Scenes of violence outside the petrol stations – 27% without petrol

27% of service stations in Britain from 37% last Sunday remain without fuel, according to what was announced by the country’s Fuel Retail Association (PRA) and while incidents of incidents outside petrol stations continue unabated.

However, PRA speaks of an improvement in the situation as the specific percentage is decreasing and that in the next 24 hours there will be much more petrol stations (8,380 in total in Britain) that will have fuel.

In its announcement, however, it points out as unacceptable the incidents of verbal and violent attacks faced by staff and employees at petrol stations.

Speaking for the first time since the crisis began, Boris Johnson last night urged angry drivers to remain calm as far west scenes became more and more popular at petrol stations across the country.

Quarrels were reported which soon ended in punches and there was an incident in which one driver threatened the other with a knife.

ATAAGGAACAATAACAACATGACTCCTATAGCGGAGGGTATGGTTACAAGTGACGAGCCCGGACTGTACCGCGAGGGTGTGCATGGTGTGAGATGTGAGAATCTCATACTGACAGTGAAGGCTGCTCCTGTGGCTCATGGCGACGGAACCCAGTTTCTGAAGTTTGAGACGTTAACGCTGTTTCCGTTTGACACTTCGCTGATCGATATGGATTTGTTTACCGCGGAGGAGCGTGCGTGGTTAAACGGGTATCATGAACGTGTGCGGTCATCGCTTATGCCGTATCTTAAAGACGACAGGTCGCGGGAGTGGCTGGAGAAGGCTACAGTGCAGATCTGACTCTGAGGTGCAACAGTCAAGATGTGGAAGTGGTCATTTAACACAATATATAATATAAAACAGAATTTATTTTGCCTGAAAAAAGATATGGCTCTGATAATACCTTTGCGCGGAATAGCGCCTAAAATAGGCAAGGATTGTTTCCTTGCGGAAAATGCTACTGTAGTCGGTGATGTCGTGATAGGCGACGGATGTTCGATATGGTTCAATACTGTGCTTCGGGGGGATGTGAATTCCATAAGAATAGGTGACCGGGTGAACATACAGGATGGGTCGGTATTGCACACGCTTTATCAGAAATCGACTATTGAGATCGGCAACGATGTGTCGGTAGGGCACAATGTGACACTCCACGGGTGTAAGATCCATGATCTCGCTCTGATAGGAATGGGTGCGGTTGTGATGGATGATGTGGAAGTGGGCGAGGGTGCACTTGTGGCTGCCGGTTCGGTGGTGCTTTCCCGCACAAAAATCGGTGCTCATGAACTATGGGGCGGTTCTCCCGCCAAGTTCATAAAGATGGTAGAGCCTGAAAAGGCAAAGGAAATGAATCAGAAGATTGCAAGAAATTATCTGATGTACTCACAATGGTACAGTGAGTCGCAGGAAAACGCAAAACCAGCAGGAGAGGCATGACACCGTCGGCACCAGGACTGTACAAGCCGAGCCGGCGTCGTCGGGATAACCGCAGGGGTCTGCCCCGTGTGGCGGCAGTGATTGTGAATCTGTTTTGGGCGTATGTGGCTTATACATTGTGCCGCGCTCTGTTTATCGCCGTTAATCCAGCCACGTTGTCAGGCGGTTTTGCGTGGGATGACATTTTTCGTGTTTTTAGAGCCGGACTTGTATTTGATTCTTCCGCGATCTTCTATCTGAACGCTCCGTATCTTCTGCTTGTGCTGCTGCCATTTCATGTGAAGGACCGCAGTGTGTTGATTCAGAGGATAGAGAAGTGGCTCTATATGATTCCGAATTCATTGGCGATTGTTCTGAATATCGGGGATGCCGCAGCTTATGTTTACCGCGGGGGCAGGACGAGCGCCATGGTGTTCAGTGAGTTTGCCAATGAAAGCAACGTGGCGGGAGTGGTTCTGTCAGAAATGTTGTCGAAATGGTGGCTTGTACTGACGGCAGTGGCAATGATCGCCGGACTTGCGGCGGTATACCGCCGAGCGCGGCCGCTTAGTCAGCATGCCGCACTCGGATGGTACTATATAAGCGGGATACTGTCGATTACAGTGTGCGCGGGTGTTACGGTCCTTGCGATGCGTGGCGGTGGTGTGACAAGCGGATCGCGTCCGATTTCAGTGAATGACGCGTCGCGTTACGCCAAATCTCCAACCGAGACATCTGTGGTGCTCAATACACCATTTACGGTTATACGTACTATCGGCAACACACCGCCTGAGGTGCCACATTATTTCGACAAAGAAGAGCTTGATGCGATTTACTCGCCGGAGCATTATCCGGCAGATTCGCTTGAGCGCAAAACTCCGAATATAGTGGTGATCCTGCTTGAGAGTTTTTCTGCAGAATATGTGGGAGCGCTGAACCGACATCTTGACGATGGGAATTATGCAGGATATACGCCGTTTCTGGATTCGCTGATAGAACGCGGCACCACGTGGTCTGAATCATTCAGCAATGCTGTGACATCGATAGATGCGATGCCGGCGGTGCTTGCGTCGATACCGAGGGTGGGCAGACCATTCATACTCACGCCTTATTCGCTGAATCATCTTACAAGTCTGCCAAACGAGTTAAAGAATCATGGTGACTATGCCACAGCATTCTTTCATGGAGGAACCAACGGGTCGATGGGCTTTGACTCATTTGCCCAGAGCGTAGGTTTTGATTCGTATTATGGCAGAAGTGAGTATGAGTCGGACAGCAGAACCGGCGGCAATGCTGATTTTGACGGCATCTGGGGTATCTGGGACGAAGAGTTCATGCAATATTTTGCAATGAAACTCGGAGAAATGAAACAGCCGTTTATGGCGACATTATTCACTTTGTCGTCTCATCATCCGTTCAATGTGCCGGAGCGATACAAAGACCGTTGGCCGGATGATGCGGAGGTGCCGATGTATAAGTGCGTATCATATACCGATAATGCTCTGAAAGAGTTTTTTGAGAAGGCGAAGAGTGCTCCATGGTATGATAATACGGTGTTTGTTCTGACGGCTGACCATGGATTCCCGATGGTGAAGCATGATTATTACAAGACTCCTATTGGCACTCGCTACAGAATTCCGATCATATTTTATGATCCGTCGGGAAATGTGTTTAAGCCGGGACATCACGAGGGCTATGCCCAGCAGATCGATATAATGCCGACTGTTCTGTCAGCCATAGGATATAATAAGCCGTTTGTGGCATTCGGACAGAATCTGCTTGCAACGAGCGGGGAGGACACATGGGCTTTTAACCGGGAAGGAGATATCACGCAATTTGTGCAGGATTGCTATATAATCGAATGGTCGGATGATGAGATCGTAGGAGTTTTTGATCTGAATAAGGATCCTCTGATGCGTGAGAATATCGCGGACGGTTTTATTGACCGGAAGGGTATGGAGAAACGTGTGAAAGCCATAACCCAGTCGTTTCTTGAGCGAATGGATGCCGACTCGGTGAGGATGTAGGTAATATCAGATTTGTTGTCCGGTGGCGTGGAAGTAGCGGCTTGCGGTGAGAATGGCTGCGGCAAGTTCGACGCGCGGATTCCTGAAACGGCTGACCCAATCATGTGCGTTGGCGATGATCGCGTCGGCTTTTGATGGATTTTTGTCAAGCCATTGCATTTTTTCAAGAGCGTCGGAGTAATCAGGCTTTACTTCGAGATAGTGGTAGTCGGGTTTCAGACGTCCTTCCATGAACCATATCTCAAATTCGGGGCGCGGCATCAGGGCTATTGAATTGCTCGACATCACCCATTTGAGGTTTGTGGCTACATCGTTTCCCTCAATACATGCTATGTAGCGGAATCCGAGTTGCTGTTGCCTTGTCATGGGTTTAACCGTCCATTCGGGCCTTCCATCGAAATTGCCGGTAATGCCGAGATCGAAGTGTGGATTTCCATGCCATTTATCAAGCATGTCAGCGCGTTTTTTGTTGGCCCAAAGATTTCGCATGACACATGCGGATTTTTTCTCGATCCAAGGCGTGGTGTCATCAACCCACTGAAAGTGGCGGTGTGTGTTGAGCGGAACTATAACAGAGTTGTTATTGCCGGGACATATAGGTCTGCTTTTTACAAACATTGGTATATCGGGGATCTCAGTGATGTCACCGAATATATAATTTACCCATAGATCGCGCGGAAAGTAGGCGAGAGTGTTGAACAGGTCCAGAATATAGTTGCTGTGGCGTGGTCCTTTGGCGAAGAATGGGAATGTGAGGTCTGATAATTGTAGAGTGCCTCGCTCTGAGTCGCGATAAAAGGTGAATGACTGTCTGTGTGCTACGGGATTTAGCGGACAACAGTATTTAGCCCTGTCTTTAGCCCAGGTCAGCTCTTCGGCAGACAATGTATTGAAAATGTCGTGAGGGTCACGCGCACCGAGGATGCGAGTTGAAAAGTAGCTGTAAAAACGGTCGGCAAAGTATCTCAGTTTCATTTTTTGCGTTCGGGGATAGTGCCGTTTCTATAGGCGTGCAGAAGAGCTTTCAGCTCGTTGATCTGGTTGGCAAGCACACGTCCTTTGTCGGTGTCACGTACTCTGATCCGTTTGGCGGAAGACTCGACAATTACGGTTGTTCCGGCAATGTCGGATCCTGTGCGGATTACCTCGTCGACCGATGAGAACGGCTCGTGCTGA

The increasingly violent situation raises fears among police that its men may be dragged into forced patrols outside petrol stations if the crisis continues.

In an effort to tackle fuel shortages in Britain immediately, 150 army drivers are already being trained in fuel tankers owned by fuel companies and by the end of the week they will be ready to transport them into the urban fabric.

UK Business Secretary Kwasi Quarteng even said that “in the next couple of days” the British will see soldiers driving fuel tankers to refuel the stations.

The British government’s decision comes on the sixth day of fuel shortages due to a shortage of tanker drivers, which has led to long queues of vehicles outside service stations and tensions between drivers.

The Minister admitted that the last days were “difficult”, but assessed that the situation “stabilizes”.

Mr. Quarteng also announced that from this afternoon, tankers of the government reserve tanker fleet will be mobilized, led by civilian personnel, in order to increase the deliveries to petrol stations.

However, Mr. Quarteng said that he could not guarantee that the fuel crisis and the general lack of drivers and other human resources in the store supply chain would not affect the market at Christmas.